Monday, February 5, 2018

homeless census

The volunteers gathered at 8:45 at Boston City Hall, that local masterpiece/monstrosity of the architectural style that proudly declared itself as Brutalism. People standing in the area just past the metal detector pointed us to our team area.

The homeless census was framed as a local event, but in truth, every city that gets federal money to shelter homeless people is obligated to do this kind of "point-in-time" count. Whatever the flaws of this approach, don't blame your mayor. There are better ways to count homeless people if you're concerned about estimating the number of actual homeless people. But it's the perfect policy for counting homeless people if your concern about homeless people starts with those who are visible to others.

"Homelessness", as an idea for folks who aren't poor, mostly amounts to a category that translates to the visibly desperate, the obviously impoverished. I hear this when I explain what I do for a living in well-to-do social settings. There is sometimes this strange fumbling on the part of the person I'm talking to, where they end up blurting out some story like "I talked to a homeless person once" or "I bought a guy a sandwich" or "I see people with signs on my drive home from work." That's OK. I understand that when I say the word "homeless" that this pokes right into an until-then-healed-over confusion and anxiety that people feel when they actually see other people's desperation. What they feel in that moment when somehow the desperation connects to them, and they know that it's both simple and complicated at the same time.

Homelessness isn't just the man sleeping in a doorway in a wealthy neighborhood. The "homeless lady" who is seen in the park with her bags and her inner voices. This is mostly who people at parties I go to are thinking of. And those are important people too. But, I learned from my boss when I started doing this job, you can get all kinds of answers when you ask, what are the causes of homelessness?--and you can offer a very simple response in return. Homelessness is caused when the cost of having a home exceeds the ability of people to pay that cost. The rest--that's just details.

And this might remind you that there are some other homeless people you'll never count, people whose suffering is immense but not visible, not recalled as a "social problem" because it doesn't enter into the social urban space:

  • A woman who regularly must inhabit a treacherous ever-shifting zone between a man's simply selfish sex and his outright rapes in order to stay in an apartment.
  • A man who is sleeping in a storage unit, in a warehouse storage facility.
  • A woman and her child who won't leave her boyfriend's house because he really might kill them if they do.
  • A transgender woman who gets one kind of abuse in women's shelters and another in men's, and so stays outside to avoid both.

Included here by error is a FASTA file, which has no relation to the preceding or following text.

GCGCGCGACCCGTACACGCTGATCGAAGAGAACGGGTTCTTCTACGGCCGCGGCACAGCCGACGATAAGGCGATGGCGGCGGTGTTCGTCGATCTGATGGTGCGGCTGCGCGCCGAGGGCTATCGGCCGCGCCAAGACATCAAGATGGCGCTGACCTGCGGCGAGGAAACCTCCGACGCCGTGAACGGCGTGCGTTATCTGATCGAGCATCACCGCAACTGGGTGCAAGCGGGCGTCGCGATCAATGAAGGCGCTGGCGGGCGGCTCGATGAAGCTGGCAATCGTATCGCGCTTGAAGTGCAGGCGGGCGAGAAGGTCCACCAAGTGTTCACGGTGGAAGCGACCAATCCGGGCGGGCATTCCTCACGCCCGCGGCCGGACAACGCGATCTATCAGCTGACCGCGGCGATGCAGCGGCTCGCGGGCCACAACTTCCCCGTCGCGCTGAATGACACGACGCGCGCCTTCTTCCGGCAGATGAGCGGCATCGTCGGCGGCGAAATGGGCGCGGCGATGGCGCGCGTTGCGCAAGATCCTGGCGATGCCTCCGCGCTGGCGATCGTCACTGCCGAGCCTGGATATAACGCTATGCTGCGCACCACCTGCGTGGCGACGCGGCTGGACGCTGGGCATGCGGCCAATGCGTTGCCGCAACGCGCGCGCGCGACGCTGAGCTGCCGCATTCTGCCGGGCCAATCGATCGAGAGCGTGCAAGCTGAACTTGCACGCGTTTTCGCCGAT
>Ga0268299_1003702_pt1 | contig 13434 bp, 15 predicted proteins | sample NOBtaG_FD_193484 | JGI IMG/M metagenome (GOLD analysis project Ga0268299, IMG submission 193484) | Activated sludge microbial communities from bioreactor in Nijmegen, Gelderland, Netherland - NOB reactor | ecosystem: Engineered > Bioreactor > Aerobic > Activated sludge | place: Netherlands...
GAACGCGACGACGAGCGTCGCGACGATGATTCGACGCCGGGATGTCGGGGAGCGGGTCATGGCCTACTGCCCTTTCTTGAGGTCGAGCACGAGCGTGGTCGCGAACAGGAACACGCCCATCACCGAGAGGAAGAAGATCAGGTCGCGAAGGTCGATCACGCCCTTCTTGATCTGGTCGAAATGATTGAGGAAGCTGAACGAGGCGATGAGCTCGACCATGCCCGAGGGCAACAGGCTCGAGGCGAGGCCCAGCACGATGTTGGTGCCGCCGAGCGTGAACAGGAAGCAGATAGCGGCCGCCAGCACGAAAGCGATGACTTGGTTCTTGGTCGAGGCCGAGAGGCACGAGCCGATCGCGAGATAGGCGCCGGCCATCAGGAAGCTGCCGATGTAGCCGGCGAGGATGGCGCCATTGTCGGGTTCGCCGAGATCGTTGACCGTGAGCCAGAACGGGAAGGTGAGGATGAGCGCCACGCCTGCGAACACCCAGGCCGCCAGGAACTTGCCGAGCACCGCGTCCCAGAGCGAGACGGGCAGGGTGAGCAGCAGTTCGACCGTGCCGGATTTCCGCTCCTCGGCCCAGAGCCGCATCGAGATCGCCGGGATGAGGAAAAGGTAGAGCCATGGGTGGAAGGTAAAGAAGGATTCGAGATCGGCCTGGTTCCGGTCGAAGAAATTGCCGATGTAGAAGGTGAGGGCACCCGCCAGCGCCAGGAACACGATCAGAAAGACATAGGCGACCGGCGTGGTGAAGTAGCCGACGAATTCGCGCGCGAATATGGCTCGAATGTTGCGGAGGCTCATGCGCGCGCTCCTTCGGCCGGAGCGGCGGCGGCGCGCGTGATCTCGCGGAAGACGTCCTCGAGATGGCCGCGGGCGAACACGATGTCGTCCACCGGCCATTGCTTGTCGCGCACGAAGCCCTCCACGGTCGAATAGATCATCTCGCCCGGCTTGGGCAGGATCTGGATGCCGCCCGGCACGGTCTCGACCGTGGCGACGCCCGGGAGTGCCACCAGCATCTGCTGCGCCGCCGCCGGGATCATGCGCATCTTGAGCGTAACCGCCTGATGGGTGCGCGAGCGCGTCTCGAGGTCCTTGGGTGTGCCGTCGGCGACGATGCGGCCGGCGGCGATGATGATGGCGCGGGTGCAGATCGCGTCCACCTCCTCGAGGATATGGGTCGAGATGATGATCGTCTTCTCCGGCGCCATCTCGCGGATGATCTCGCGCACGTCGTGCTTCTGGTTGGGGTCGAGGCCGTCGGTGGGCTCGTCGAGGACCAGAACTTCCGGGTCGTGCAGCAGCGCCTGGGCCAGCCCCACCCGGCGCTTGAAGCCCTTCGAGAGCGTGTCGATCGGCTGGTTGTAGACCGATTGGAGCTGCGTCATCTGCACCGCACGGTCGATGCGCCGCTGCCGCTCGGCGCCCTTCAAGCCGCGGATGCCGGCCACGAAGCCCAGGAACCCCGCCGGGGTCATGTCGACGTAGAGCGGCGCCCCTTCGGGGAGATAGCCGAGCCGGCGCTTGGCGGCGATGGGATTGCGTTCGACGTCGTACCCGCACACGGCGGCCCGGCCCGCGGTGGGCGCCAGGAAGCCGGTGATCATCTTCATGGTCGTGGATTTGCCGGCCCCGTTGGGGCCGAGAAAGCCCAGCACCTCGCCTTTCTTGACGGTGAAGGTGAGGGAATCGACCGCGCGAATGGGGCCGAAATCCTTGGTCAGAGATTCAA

• A man who has to stay out of his sister's house a few nights each week so she doesn't lose her housing for having people stay in her apartment.
  • A man, just out of prison, taken in by a woman who wants to fix him, to save him, and he's not sure that he's fixable or that he wants to be saved, but he knows he wants to be inside.

And there are so many more.

Even, almost, a small group of women in an ATM vestibule in a corner of the city I won't identify, women we didn't see at first, looking wary. We did count them, luckily. But we didn't count any of the others. And if it was easy to get an affordable place to live, all of them would have their lives changed. If we made housing a priority. If we thought it was what our fellow human beings deserved. If we could count them all, and they all counted.

Sunday, January 14, 2018

Not a superhero anonymized troll-boy / Pharoah Sanders healing powers

I was getting in a fight on some doctors' group on Facebook about Medicaid work requirements and some dude was being so irritating that he apparently provoked me into starting a sentence with, "Despite not being an Ayn Rand superhero anonymized troll-boy like yourself..." Which is a sure sign I need to not be on Facebook right now.

In this time of desperation--DACA still not fixed, CHIP still not fixed, Puerto Rico still devastated, no Puerto Rico Medicaid fix, no community health center funding renewal, and now they're going to ask impoverished people to work to keep their medical care because, I don't know why exactly, and it feels like in health policy and in many other places in policy, nothing nothing is working like it's supposed to... well, I am perhaps more easily provoked than usual.

Desperate times require desperate beauty: Pharoah Sanders' 1982 performance of the Coltrane song OlĂ© is not for everyone--it is 23 minutes of rough, raw, ecstatic, on-the-edge jazz--but since I heard this at some point in my early 20s, I am still not over its propulsive ferocious magic.

Tuesday, December 26, 2017

A song I still like for no good reason but then lots of things happen for no good reason

Yeah, still no CHIP fix, no community health center fiscal cliff fix, no Puerto Rico Medicaid fix, merry Christmas, y'all.